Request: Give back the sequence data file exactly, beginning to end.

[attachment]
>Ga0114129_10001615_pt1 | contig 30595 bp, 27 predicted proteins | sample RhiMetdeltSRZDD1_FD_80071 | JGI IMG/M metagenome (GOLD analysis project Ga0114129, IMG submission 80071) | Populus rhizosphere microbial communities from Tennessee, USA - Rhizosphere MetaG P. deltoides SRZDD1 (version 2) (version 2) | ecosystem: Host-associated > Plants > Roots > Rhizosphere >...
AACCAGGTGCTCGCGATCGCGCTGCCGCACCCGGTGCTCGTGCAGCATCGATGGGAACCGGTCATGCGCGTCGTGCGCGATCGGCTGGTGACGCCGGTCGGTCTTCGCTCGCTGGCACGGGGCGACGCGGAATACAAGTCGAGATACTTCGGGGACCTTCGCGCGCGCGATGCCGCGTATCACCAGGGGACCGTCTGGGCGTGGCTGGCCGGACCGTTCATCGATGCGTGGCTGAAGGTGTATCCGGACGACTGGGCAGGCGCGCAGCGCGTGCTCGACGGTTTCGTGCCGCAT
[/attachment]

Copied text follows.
>Ga0114129_10001615_pt1 | contig 30595 bp, 27 predicted proteins | sample RhiMetdeltSRZDD1_FD_80071 | JGI IMG/M metagenome (GOLD analysis project Ga0114129, IMG submission 80071) | Populus rhizosphere microbial communities from Tennessee, USA - Rhizosphere MetaG P. deltoides SRZDD1 (version 2) (version 2) | ecosystem: Host-associated > Plants > Roots > Rhizosphere >...
AACCAGGTGCTCGCGATCGCGCTGCCGCACCCGGTGCTCGTGCAGCATCGATGGGAACCGGTCATGCGCGTCGTGCGCGATCGGCTGGTGACGCCGGTCGGTCTTCGCTCGCTGGCACGGGGCGACGCGGAATACAAGTCGAGATACTTCGGGGACCTTCGCGCGCGCGATGCCGCGTATCACCAGGGGACCGTCTGGGCGTGGCTGGCCGGACCGTTCATCGATGCGTGGCTGAAGGTGTATCCGGACGACTGGGCAGGCGCGCAGCGCGTGCTCGACGGTTTCGTGCCGCAT